Limitations on exclusive rights: Reproduction by libraries and archives
Libraries are some of the largest users of copyrighted materials in the U.S. In order to accomplish their mission of providing access to information, libraries rely upon a number of exceptions to U.S. Copyright law. For example, Section 109 allows libraries to loan the items in their collections to patrons. Libraries can also rely upon Section 107, Fair Use, in order to accomplish some of their goals.
Copyright law includes one exception that is specifically designed to allow certain common copying activities by libraries and archives. Section 108 of the Copyright Act specifies a number of situations in which libraries can legally copy items in their collections under certain circumstances.
In order to rely on Section 108, a library or archive needs to meet the following criteria:
- The reproduction or distribution is made without any purpose of direct or indirect commercial advantage;
- The collections of the library or archives are (i) open to the public, or (ii) available not only to researchers affiliated with the library or archives or with the institution of which it is a part, but also to other persons doing research in a specialized field; and
- The reproduction or distribution of the work includes a notice of copyright that appears on the copy or phonorecord that is reproduced under the provisions of this section, or includes a legend stating that the work may be protected by copyright if no such notice can be found on the copy or phonorecord that is reproduced under the provisions of this section.
Section 108 spells out parameters for the following legal activities:
Limits on materials that can be copied
According to 108(i), there are limits on the types of materials that can be copied under some of the subsections of 108. The rights of reproduction and distribution under 108 do not apply to a musical work, a pictorial, graphic or sculptural work or a motion picture or other audiovisual work other than an audiovisual work dealing with news, except under subsections (b) and (c). These limits also do not apply with respect to pictorial or graphic works published as illustrations, diagrams or similar adjuncts to works of which copies are reproduced or distributed in accordance with subsections (d) and (e).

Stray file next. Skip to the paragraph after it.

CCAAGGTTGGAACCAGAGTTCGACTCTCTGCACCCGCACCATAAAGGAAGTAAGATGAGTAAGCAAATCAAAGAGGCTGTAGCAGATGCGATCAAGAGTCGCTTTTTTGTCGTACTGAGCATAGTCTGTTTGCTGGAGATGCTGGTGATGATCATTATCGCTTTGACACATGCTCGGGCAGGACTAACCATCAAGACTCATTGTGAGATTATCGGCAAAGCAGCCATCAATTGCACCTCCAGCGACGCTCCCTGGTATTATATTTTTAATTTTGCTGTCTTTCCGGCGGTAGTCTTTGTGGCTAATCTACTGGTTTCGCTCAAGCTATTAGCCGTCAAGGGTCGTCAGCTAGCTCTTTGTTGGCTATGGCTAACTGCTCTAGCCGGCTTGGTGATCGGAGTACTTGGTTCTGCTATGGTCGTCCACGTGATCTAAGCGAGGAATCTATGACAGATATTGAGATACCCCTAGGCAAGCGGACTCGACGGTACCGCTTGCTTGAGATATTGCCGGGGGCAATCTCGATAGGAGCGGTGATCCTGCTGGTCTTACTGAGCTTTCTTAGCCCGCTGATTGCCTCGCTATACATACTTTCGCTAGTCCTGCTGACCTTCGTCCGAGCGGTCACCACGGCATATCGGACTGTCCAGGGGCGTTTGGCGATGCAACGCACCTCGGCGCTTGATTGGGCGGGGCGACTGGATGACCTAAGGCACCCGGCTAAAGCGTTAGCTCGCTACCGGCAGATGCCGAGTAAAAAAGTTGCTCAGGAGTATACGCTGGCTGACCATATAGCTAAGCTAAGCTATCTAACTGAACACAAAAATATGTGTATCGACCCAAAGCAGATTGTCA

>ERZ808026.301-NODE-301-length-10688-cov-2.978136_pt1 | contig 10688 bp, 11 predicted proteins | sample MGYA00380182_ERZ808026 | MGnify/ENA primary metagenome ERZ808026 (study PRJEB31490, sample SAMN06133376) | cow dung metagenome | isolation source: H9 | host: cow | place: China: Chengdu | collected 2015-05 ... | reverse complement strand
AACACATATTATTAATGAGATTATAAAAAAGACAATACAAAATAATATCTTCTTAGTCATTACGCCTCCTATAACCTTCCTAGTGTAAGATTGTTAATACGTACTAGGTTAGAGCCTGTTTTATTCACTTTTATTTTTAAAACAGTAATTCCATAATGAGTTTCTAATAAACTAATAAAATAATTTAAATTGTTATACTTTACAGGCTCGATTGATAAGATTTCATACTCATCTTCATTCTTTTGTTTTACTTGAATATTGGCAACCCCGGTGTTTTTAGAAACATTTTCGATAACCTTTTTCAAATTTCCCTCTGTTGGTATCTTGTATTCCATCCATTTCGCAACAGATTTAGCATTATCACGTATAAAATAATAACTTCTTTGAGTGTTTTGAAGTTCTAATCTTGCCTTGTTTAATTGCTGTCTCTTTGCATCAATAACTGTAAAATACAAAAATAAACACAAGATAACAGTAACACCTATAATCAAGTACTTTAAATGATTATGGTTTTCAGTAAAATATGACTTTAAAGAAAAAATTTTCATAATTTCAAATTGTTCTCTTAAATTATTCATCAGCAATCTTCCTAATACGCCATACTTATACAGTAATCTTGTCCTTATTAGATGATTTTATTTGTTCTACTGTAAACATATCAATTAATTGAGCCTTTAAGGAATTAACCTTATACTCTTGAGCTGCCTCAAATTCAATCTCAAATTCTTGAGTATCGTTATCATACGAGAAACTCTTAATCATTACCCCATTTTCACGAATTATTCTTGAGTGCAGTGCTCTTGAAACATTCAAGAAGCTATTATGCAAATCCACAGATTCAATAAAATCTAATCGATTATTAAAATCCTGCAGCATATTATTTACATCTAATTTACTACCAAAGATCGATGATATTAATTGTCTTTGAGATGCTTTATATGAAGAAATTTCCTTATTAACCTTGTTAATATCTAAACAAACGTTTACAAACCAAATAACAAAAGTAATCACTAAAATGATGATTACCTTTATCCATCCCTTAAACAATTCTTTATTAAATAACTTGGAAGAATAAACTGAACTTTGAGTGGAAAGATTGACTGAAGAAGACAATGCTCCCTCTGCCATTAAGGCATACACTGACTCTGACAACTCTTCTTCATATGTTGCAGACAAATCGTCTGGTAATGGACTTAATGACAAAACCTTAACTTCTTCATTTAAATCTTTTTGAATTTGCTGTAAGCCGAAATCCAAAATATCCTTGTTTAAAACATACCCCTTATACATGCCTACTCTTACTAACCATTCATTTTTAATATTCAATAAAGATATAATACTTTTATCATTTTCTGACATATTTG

Resources on Section 108
There are a number of online resources that can help you further understand Section 108. Besides the links above, you can find more information at the resources below.
- American Library Association’s Section 108 Spinner
- U.S. Copyright Office’s Reproduction of Copyrighted Works by Educators and Librarians
- VIDEO AT RISK: Strategies for Preserving Commercial Video Collections in Research Libraries
- University Of Texas’ Copyright Crash Course
- Know Your CopyRights Copyright Notice for Unsupervised Copying from OSU Libraries
- Copyright Notice for Unsupervised Copying from South Central Library System
- University Libraries' Interlibrary Loan Copyright Compliance Policy
DISCLAIMER: The information on these web pages and that received from Copyright Services at OSU Libraries and the Health Sciences Copyright Coordinator is not legal advice, nor is either office legal counsel to the university or any members of the university community.